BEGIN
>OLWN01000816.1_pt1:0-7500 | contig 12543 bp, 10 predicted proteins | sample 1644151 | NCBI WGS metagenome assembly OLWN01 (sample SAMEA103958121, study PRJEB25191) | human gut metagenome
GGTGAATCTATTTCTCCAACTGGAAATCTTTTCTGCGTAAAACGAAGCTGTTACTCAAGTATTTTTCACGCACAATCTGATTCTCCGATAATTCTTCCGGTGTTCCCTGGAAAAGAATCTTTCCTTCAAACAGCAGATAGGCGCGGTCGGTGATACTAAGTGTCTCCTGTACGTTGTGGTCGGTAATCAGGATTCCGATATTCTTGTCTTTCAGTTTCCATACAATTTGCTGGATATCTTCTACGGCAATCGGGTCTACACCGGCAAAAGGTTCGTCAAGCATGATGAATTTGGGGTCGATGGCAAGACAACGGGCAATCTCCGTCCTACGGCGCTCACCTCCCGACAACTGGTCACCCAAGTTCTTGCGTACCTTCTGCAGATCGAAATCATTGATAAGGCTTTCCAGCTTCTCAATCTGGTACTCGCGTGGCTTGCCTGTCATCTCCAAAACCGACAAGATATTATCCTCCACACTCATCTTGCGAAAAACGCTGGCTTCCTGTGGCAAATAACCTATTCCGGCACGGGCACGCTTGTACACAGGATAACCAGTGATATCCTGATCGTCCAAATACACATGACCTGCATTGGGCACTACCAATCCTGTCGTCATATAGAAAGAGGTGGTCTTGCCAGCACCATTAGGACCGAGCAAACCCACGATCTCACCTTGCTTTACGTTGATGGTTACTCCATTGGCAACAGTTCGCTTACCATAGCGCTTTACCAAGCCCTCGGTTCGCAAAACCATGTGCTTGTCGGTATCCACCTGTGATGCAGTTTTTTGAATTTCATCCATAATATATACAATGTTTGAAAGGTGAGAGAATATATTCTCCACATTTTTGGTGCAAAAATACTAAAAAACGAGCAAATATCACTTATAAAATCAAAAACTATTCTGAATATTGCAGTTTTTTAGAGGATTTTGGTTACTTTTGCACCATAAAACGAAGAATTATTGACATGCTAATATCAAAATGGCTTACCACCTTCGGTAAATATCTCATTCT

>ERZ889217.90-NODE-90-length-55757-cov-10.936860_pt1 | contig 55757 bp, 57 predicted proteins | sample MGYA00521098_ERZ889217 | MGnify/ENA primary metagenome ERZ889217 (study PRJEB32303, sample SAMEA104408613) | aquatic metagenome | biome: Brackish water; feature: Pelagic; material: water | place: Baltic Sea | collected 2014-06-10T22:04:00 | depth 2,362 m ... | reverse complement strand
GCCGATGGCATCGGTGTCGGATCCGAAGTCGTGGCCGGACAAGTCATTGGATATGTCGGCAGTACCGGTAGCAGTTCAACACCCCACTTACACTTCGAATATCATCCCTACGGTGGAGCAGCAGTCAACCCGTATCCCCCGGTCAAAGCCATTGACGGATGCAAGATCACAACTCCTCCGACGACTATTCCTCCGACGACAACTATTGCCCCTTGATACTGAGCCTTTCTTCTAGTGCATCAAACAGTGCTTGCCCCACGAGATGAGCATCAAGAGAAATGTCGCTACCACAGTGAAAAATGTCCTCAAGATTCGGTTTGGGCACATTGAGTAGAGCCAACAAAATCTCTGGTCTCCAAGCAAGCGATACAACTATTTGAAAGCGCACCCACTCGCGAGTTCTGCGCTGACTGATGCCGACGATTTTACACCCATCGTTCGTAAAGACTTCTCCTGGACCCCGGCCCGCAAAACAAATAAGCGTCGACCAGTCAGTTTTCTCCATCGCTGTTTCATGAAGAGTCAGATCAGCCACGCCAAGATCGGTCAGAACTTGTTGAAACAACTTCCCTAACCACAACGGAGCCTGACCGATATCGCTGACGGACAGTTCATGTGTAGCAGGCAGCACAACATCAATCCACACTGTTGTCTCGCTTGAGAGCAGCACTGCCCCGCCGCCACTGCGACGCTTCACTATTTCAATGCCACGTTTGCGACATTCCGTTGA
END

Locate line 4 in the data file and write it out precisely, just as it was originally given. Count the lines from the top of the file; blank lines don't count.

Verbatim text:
GCCGATGGCATCGGTGTCGGATCCGAAGTCGTGGCCGGACAAGTCATTGGATATGTCGGCAGTACCGGTAGCAGTTCAACACCCCACTTACACTTCGAATATCATCCCTACGGTGGAGCAGCAGTCAACCCGTATCCCCCGGTCAAAGCCATTGACGGATGCAAGATCACAACTCCTCCGACGACTATTCCTCCGACGACAACTATTGCCCCTTGATACTGAGCCTTTCTTCTAGTGCATCAAACAGTGCTTGCCCCACGAGATGAGCATCAAGAGAAATGTCGCTACCACAGTGAAAAATGTCCTCAAGATTCGGTTTGGGCACATTGAGTAGAGCCAACAAAATCTCTGGTCTCCAAGCAAGCGATACAACTATTTGAAAGCGCACCCACTCGCGAGTTCTGCGCTGACTGATGCCGACGATTTTACACCCATCGTTCGTAAAGACTTCTCCTGGACCCCGGCCCGCAAAACAAATAAGCGTCGACCAGTCAGTTTTCTCCATCGCTGTTTCATGAAGAGTCAGATCAGCCACGCCAAGATCGGTCAGAACTTGTTGAAACAACTTCCCTAACCACAACGGAGCCTGACCGATATCGCTGACGGACAGTTCATGTGTAGCAGGCAGCACAACATCAATCCACACTGTTGTCTCGCTTGAGAGCAGCACTGCCCCGCCGCCACTGCGACGCTTCACTATTTCAATGCCACGTTTGCGACATTCCGTTGA